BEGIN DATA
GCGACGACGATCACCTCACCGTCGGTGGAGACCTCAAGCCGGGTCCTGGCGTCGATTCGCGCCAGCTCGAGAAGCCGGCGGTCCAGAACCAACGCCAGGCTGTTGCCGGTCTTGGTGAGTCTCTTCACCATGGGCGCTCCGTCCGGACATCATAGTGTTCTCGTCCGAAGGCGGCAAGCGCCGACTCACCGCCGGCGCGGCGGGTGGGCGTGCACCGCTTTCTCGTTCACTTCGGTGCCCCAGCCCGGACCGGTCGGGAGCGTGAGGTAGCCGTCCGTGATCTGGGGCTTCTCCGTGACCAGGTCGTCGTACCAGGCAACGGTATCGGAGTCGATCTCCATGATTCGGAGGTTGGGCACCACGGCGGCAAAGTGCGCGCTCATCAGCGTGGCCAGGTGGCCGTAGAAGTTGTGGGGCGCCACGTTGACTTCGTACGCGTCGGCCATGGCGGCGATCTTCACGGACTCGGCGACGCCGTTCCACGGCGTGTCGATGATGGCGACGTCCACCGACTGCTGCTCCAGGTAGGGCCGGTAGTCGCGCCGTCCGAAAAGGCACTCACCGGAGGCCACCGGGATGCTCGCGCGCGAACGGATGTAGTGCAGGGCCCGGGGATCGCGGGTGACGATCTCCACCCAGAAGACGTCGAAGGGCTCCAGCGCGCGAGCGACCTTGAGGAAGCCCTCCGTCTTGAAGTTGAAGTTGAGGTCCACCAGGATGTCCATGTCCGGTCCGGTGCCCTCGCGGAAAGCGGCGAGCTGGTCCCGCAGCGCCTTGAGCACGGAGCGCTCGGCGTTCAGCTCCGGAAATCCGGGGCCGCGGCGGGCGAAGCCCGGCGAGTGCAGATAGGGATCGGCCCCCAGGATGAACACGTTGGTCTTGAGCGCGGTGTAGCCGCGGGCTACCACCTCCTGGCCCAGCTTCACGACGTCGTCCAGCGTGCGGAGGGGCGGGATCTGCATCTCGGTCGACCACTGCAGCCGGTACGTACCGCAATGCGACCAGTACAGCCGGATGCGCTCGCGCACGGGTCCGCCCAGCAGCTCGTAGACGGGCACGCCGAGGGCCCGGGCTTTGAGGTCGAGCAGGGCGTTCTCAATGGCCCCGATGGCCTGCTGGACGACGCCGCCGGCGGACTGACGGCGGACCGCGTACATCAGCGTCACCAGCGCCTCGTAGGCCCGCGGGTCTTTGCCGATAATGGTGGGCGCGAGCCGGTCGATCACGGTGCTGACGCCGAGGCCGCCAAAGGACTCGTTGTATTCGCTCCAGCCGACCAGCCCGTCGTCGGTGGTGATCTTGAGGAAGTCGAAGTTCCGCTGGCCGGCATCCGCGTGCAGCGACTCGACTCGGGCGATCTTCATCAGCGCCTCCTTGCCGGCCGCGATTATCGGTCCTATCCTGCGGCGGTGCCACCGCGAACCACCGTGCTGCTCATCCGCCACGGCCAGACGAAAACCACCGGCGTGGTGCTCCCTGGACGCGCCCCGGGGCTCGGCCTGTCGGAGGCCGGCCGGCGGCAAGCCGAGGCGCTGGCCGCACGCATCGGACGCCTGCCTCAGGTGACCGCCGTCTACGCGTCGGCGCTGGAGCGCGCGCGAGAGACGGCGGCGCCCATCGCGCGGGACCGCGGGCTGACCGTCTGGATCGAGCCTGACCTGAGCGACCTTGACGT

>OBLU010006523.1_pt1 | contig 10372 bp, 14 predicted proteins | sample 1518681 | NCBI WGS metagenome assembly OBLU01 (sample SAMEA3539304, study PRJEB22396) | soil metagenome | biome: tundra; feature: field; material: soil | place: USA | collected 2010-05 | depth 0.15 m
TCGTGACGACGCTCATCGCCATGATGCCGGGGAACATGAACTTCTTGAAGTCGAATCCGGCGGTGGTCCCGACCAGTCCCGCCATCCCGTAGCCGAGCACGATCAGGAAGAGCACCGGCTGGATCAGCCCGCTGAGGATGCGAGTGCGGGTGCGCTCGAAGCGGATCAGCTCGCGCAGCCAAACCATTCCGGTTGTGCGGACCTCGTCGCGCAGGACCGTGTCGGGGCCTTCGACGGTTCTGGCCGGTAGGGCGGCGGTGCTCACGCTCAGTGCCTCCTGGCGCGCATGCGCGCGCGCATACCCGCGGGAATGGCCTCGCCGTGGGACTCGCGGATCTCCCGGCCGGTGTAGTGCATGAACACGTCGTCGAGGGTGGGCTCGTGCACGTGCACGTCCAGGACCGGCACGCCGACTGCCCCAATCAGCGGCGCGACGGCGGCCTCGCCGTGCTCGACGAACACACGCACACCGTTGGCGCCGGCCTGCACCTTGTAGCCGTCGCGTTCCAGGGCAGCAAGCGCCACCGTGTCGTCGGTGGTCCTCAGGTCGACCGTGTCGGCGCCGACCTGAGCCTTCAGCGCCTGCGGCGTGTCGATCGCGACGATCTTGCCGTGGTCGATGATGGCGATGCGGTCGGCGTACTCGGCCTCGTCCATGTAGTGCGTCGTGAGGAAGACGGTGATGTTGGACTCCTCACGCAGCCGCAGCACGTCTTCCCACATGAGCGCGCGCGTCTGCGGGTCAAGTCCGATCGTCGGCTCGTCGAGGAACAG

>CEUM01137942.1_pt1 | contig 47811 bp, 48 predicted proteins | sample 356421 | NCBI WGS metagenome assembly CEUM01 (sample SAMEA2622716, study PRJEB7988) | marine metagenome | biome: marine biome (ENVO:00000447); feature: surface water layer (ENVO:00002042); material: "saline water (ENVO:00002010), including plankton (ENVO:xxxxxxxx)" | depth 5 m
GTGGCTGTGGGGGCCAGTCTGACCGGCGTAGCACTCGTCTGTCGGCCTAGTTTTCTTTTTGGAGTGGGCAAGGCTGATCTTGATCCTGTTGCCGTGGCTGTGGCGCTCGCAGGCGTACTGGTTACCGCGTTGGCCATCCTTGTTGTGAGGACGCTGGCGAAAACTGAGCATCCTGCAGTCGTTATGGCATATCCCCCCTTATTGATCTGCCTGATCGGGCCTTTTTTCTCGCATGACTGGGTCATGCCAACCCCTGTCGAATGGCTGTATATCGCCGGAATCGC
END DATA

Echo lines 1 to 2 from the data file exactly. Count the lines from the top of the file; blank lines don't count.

GCGACGACGATCACCTCACCGTCGGTGGAGACCTCAAGCCGGGTCCTGGCGTCGATTCGCGCCAGCTCGAGAAGCCGGCGGTCCAGAACCAACGCCAGGCTGTTGCCGGTCTTGGTGAGTCTCTTCACCATGGGCGCTCCGTCCGGACATCATAGTGTTCTCGTCCGAAGGCGGCAAGCGCCGACTCACCGCCGGCGCGGCGGGTGGGCGTGCACCGCTTTCTCGTTCACTTCGGTGCCCCAGCCCGGACCGGTCGGGAGCGTGAGGTAGCCGTCCGTGATCTGGGGCTTCTCCGTGACCAGGTCGTCGTACCAGGCAACGGTATCGGAGTCGATCTCCATGATTCGGAGGTTGGGCACCACGGCGGCAAAGTGCGCGCTCATCAGCGTGGCCAGGTGGCCGTAGAAGTTGTGGGGCGCCACGTTGACTTCGTACGCGTCGGCCATGGCGGCGATCTTCACGGACTCGGCGACGCCGTTCCACGGCGTGTCGATGATGGCGACGTCCACCGACTGCTGCTCCAGGTAGGGCCGGTAGTCGCGCCGTCCGAAAAGGCACTCACCGGAGGCCACCGGGATGCTCGCGCGCGAACGGATGTAGTGCAGGGCCCGGGGATCGCGGGTGACGATCTCCACCCAGAAGACGTCGAAGGGCTCCAGCGCGCGAGCGACCTTGAGGAAGCCCTCCGTCTTGAAGTTGAAGTTGAGGTCCACCAGGATGTCCATGTCCGGTCCGGTGCCCTCGCGGAAAGCGGCGAGCTGGTCCCGCAGCGCCTTGAGCACGGAGCGCTCGGCGTTCAGCTCCGGAAATCCGGGGCCGCGGCGGGCGAAGCCCGGCGAGTGCAGATAGGGATCGGCCCCCAGGATGAACACGTTGGTCTTGAGCGCGGTGTAGCCGCGGGCTACCACCTCCTGGCCCAGCTTCACGACGTCGTCCAGCGTGCGGAGGGGCGGGATCTGCATCTCGGTCGACCACTGCAGCCGGTACGTACCGCAATGCGACCAGTACAGCCGGATGCGCTCGCGCACGGGTCCGCCCAGCAGCTCGTAGACGGGCACGCCGAGGGCCCGGGCTTTGAGGTCGAGCAGGGCGTTCTCAATGGCCCCGATGGCCTGCTGGACGACGCCGCCGGCGGACTGACGGCGGACCGCGTACATCAGCGTCACCAGCGCCTCGTAGGCCCGCGGGTCTTTGCCGATAATGGTGGGCGCGAGCCGGTCGATCACGGTGCTGACGCCGAGGCCGCCAAAGGACTCGTTGTATTCGCTCCAGCCGACCAGCCCGTCGTCGGTGGTGATCTTGAGGAAGTCGAAGTTCCGCTGGCCGGCATCCGCGTGCAGCGACTCGACTCGGGCGATCTTCATCAGCGCCTCCTTGCCGGCCGCGATTATCGGTCCTATCCTGCGGCGGTGCCACCGCGAACCACCGTGCTGCTCATCCGCCACGGCCAGACGAAAACCACCGGCGTGGTGCTCCCTGGACGCGCCCCGGGGCTCGGCCTGTCGGAGGCCGGCCGGCGGCAAGCCGAGGCGCTGGCCGCACGCATCGGACGCCTGCCTCAGGTGACCGCCGTCTACGCGTCGGCGCTGGAGCGCGCGCGAGAGACGGCGGCGCCCATCGCGCGGGACCGCGGGCTGACCGTCTGGATCGAGCCTGACCTGAGCGACCTTGACGT

>OBLU010006523.1_pt1 | contig 10372 bp, 14 predicted proteins | sample 1518681 | NCBI WGS metagenome assembly OBLU01 (sample SAMEA3539304, study PRJEB22396) | soil metagenome | biome: tundra; feature: field; material: soil | place: USA | collected 2010-05 | depth 0.15 m